Digging Into Oregon’s Past

September 4, 2009 (Updated February 2, 2012)
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Oregon offers a treasure trove of interesting places and fun activities that can reveal much about our region’s past.

In fact, one Eastern Oregon town offers fascinating lessons in “pre-history,” that – with a bit of imagination and some handiwork – can transport you to a quite different Oregon. In Fossil, Oregon all you need are some simple tools, keen eyes and curiosity to learn more about the state – as you dig into Oregon’s past.

Eastern Oregon’s gigantic landscape holds on to memories – old homestead sites – where families once worked the land and carved out their livelihoods across the high desert. Time has passed most of them by and what often remains today are small reminders in a big country that are worth a pause to consider.

Fossil, Oregon is worth more than a pause! Especially if you enjoy history, like to get your hands dirty and really dig buried treasures!

It’s a much different slice of outdoor life for the visitors who stroll through the back gates at Fossil’s Wheeler High School – pass under the goal posts of the school’s football field and then take a step back in Oregon history. It’s the only public fossil dig area in Oregon that offers surprises with each handful of dirt and rock that you turn over.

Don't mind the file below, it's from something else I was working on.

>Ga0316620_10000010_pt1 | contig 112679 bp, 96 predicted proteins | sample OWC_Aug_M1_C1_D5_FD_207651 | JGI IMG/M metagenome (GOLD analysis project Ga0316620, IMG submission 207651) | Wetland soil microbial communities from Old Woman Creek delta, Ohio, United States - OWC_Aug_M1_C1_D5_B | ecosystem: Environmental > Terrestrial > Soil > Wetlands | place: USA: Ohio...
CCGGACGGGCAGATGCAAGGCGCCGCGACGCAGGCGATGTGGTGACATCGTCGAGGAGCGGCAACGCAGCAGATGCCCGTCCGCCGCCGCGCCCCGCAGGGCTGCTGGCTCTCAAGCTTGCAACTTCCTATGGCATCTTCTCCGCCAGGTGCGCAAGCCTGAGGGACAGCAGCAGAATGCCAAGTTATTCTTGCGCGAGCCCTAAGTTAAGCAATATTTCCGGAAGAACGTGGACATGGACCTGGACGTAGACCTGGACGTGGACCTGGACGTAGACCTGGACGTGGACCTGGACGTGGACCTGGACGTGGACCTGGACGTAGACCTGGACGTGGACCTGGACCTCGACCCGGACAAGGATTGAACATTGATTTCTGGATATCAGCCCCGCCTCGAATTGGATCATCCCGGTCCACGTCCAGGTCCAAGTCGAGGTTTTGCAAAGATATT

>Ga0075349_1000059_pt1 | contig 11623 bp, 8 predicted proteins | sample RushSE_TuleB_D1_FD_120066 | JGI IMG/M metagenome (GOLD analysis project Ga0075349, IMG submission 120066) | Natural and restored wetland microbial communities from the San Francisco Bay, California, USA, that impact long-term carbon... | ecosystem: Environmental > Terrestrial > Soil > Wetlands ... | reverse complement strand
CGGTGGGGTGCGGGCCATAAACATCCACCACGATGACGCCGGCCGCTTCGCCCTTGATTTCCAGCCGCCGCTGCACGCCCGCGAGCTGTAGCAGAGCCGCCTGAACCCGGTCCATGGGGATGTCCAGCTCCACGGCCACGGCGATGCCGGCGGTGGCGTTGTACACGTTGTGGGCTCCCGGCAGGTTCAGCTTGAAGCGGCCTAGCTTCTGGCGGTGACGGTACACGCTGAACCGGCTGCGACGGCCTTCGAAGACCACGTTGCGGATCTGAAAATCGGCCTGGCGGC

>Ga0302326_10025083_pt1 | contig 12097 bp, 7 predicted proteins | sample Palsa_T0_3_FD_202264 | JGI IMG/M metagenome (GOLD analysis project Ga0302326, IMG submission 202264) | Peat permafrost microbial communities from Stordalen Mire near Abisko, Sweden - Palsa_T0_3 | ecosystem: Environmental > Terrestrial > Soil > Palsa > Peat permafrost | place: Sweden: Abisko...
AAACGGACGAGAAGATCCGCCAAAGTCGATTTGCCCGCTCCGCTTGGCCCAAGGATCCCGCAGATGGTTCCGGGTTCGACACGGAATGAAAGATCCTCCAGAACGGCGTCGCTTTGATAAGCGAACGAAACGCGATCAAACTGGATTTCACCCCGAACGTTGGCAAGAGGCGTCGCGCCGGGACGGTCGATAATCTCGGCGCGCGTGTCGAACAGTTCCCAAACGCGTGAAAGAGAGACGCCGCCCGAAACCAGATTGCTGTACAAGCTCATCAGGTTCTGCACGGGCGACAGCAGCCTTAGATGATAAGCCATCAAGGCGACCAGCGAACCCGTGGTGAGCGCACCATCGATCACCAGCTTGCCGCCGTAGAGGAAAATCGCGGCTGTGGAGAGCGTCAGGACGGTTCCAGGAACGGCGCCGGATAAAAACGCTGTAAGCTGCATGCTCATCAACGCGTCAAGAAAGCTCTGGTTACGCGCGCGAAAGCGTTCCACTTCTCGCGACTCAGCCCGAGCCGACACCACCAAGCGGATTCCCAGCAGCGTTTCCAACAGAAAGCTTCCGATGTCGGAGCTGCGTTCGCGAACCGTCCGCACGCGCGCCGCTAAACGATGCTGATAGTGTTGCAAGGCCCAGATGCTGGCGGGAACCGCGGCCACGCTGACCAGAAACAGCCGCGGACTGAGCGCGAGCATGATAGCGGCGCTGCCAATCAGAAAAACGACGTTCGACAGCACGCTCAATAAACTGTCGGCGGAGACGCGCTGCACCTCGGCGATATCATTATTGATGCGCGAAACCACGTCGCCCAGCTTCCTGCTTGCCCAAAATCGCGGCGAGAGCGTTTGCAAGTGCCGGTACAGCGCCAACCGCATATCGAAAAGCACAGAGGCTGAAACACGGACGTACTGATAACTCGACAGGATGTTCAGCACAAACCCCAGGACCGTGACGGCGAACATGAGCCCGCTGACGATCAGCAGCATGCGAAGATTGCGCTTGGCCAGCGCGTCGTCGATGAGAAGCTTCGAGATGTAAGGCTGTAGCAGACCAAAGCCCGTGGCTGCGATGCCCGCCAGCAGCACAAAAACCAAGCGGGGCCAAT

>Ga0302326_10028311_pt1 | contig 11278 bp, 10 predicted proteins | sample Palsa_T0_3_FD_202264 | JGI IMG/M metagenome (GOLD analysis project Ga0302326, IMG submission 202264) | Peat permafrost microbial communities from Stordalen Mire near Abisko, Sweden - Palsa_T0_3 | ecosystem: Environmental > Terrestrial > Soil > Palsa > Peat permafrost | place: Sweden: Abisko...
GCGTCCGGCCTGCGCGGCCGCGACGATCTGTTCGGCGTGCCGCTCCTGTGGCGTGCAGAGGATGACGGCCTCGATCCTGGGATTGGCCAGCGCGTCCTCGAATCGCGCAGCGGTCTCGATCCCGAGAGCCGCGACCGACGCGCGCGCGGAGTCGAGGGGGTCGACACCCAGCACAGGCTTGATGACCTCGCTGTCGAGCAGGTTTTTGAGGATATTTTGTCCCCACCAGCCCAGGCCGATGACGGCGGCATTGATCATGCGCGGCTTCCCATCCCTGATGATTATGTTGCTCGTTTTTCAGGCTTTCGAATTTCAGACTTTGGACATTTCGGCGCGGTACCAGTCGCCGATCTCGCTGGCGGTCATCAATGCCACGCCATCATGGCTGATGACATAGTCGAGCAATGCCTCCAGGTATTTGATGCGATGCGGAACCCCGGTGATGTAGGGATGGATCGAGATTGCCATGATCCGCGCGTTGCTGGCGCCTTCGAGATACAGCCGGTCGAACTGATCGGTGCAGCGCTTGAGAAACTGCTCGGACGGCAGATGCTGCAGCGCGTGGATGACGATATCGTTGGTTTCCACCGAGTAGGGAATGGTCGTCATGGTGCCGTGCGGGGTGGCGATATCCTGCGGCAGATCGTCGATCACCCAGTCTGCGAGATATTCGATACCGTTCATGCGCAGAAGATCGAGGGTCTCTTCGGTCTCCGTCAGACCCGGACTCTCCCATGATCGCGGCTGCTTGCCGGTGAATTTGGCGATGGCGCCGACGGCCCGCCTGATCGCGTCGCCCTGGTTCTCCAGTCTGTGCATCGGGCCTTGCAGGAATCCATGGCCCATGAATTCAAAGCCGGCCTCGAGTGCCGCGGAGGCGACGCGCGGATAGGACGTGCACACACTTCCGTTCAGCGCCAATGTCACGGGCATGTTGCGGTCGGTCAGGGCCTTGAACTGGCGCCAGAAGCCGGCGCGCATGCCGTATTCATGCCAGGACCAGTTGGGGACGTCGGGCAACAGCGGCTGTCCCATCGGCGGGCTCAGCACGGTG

Today, the fossils that you dig reveal a much different scene in this part of Eastern Oregon. In fact, 30 million years ago the region was more akin to today’s Oregon Coast Range Forest – a temperate rain forest with ancient firs and cedars and ferns and even prehistoric insects. All were covered and trapped by ancient mudflows born of volcanic eruptions that were a common geologic feature in this part of Oregon.

All of it adds up to a stark contrast to the high desert sage and juniper country that surrounds Fossil in the 21st century. Just down the street, the Oregon Paleo Lands Institute will teach you much about the fossils that you collect.

About The
Author

Grant McOmie
Grant McOmie is a Pacific Northwest broadcast journalist, teacher and author who writes and produces stories and special programs about the people, places, outdoor activities and environmental issues of the Pacific Northwest. A fifth generation Oregon native, Grant’s roots run deepest in the central Oregon region near Prineville and Redmond where his family continues to live.

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Wheeler High School Fossil Beds
The Oregon Paleo Lands Institute

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